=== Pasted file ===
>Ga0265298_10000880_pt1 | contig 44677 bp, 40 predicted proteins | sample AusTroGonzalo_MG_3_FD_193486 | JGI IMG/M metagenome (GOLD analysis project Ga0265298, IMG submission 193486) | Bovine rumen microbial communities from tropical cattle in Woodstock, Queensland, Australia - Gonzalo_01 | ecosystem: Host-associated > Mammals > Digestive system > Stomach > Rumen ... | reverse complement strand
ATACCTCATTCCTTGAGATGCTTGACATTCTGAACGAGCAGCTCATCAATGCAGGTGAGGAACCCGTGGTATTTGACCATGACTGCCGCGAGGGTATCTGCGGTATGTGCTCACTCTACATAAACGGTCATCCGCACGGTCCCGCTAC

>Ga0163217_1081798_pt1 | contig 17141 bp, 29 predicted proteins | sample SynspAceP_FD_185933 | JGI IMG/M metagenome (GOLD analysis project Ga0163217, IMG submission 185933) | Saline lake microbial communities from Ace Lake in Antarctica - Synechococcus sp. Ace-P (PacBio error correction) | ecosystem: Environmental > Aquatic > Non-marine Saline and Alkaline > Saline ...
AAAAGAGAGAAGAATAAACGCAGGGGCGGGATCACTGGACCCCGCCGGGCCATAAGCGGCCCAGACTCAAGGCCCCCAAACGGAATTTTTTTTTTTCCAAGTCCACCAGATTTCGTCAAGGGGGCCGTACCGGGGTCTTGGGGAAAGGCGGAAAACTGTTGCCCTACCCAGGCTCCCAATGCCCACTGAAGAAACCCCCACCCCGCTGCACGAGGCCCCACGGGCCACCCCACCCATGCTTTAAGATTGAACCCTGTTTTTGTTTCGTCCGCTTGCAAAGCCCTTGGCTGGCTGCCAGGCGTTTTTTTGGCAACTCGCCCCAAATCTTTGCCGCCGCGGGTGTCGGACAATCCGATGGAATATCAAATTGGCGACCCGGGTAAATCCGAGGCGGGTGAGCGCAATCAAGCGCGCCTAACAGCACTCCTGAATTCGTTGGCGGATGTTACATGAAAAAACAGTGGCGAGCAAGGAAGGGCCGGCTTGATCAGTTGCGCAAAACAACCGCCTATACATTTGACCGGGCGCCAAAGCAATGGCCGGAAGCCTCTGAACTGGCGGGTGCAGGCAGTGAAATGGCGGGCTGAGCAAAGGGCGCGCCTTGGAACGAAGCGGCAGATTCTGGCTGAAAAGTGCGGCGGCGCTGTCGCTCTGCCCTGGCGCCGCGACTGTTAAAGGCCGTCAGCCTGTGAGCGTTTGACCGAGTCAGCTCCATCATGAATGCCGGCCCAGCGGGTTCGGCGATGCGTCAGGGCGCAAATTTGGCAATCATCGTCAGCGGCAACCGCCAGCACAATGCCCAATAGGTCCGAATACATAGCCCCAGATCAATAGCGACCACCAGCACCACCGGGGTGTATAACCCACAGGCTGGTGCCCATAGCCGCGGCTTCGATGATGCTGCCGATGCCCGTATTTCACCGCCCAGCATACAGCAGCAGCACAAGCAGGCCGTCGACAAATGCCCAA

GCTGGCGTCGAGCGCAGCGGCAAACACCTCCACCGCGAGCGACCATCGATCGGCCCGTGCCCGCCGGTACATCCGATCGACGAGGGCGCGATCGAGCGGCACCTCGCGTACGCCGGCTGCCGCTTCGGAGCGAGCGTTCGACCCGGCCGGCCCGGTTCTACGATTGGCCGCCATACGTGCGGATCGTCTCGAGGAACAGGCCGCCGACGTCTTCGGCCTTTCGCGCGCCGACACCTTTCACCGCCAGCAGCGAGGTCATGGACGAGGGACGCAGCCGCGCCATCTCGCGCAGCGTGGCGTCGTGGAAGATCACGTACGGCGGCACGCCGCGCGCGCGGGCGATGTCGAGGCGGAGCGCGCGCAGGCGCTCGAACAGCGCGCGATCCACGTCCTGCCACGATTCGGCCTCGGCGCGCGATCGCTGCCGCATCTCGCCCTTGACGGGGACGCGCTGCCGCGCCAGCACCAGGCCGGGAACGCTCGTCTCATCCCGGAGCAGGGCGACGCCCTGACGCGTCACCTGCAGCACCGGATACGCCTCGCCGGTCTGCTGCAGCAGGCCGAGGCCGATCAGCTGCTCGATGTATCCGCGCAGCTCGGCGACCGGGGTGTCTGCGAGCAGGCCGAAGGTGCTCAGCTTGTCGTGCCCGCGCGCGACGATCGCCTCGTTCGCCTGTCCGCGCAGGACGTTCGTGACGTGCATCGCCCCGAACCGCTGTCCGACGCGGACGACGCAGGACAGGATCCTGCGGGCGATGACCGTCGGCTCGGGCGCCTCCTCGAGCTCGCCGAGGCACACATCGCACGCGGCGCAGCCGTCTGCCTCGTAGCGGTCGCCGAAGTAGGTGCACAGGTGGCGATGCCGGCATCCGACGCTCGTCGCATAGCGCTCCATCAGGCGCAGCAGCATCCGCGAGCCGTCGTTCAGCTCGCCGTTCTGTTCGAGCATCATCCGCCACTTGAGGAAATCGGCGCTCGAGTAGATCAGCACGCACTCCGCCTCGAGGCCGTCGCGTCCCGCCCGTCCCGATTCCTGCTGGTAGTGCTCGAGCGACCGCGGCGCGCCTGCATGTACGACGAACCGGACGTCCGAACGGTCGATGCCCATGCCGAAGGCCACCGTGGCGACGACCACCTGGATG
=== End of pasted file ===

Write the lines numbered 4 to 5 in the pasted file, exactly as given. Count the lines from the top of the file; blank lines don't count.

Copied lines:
AAAAGAGAGAAGAATAAACGCAGGGGCGGGATCACTGGACCCCGCCGGGCCATAAGCGGCCCAGACTCAAGGCCCCCAAACGGAATTTTTTTTTTTCCAAGTCCACCAGATTTCGTCAAGGGGGCCGTACCGGGGTCTTGGGGAAAGGCGGAAAACTGTTGCCCTACCCAGGCTCCCAATGCCCACTGAAGAAACCCCCACCCCGCTGCACGAGGCCCCACGGGCCACCCCACCCATGCTTTAAGATTGAACCCTGTTTTTGTTTCGTCCGCTTGCAAAGCCCTTGGCTGGCTGCCAGGCGTTTTTTTGGCAACTCGCCCCAAATCTTTGCCGCCGCGGGTGTCGGACAATCCGATGGAATATCAAATTGGCGACCCGGGTAAATCCGAGGCGGGTGAGCGCAATCAAGCGCGCCTAACAGCACTCCTGAATTCGTTGGCGGATGTTACATGAAAAAACAGTGGCGAGCAAGGAAGGGCCGGCTTGATCAGTTGCGCAAAACAACCGCCTATACATTTGACCGGGCGCCAAAGCAATGGCCGGAAGCCTCTGAACTGGCGGGTGCAGGCAGTGAAATGGCGGGCTGAGCAAAGGGCGCGCCTTGGAACGAAGCGGCAGATTCTGGCTGAAAAGTGCGGCGGCGCTGTCGCTCTGCCCTGGCGCCGCGACTGTTAAAGGCCGTCAGCCTGTGAGCGTTTGACCGAGTCAGCTCCATCATGAATGCCGGCCCAGCGGGTTCGGCGATGCGTCAGGGCGCAAATTTGGCAATCATCGTCAGCGGCAACCGCCAGCACAATGCCCAATAGGTCCGAATACATAGCCCCAGATCAATAGCGACCACCAGCACCACCGGGGTGTATAACCCACAGGCTGGTGCCCATAGCCGCGGCTTCGATGATGCTGCCGATGCCCGTATTTCACCGCCCAGCATACAGCAGCAGCACAAGCAGGCCGTCGACAAATGCCCAA

GCTGGCGTCGAGCGCAGCGGCAAACACCTCCACCGCGAGCGACCATCGATCGGCCCGTGCCCGCCGGTACATCCGATCGACGAGGGCGCGATCGAGCGGCACCTCGCGTACGCCGGCTGCCGCTTCGGAGCGAGCGTTCGACCCGGCCGGCCCGGTTCTACGATTGGCCGCCATACGTGCGGATCGTCTCGAGGAACAGGCCGCCGACGTCTTCGGCCTTTCGCGCGCCGACACCTTTCACCGCCAGCAGCGAGGTCATGGACGAGGGACGCAGCCGCGCCATCTCGCGCAGCGTGGCGTCGTGGAAGATCACGTACGGCGGCACGCCGCGCGCGCGGGCGATGTCGAGGCGGAGCGCGCGCAGGCGCTCGAACAGCGCGCGATCCACGTCCTGCCACGATTCGGCCTCGGCGCGCGATCGCTGCCGCATCTCGCCCTTGACGGGGACGCGCTGCCGCGCCAGCACCAGGCCGGGAACGCTCGTCTCATCCCGGAGCAGGGCGACGCCCTGACGCGTCACCTGCAGCACCGGATACGCCTCGCCGGTCTGCTGCAGCAGGCCGAGGCCGATCAGCTGCTCGATGTATCCGCGCAGCTCGGCGACCGGGGTGTCTGCGAGCAGGCCGAAGGTGCTCAGCTTGTCGTGCCCGCGCGCGACGATCGCCTCGTTCGCCTGTCCGCGCAGGACGTTCGTGACGTGCATCGCCCCGAACCGCTGTCCGACGCGGACGACGCAGGACAGGATCCTGCGGGCGATGACCGTCGGCTCGGGCGCCTCCTCGAGCTCGCCGAGGCACACATCGCACGCGGCGCAGCCGTCTGCCTCGTAGCGGTCGCCGAAGTAGGTGCACAGGTGGCGATGCCGGCATCCGACGCTCGTCGCATAGCGCTCCATCAGGCGCAGCAGCATCCGCGAGCCGTCGTTCAGCTCGCCGTTCTGTTCGAGCATCATCCGCCACTTGAGGAAATCGGCGCTCGAGTAGATCAGCACGCACTCCGCCTCGAGGCCGTCGCGTCCCGCCCGTCCCGATTCCTGCTGGTAGTGCTCGAGCGACCGCGGCGCGCCTGCATGTACGACGAACCGGACGTCCGAACGGTCGATGCCCATGCCGAAGGCCACCGTGGCGACGACCACCTGGATG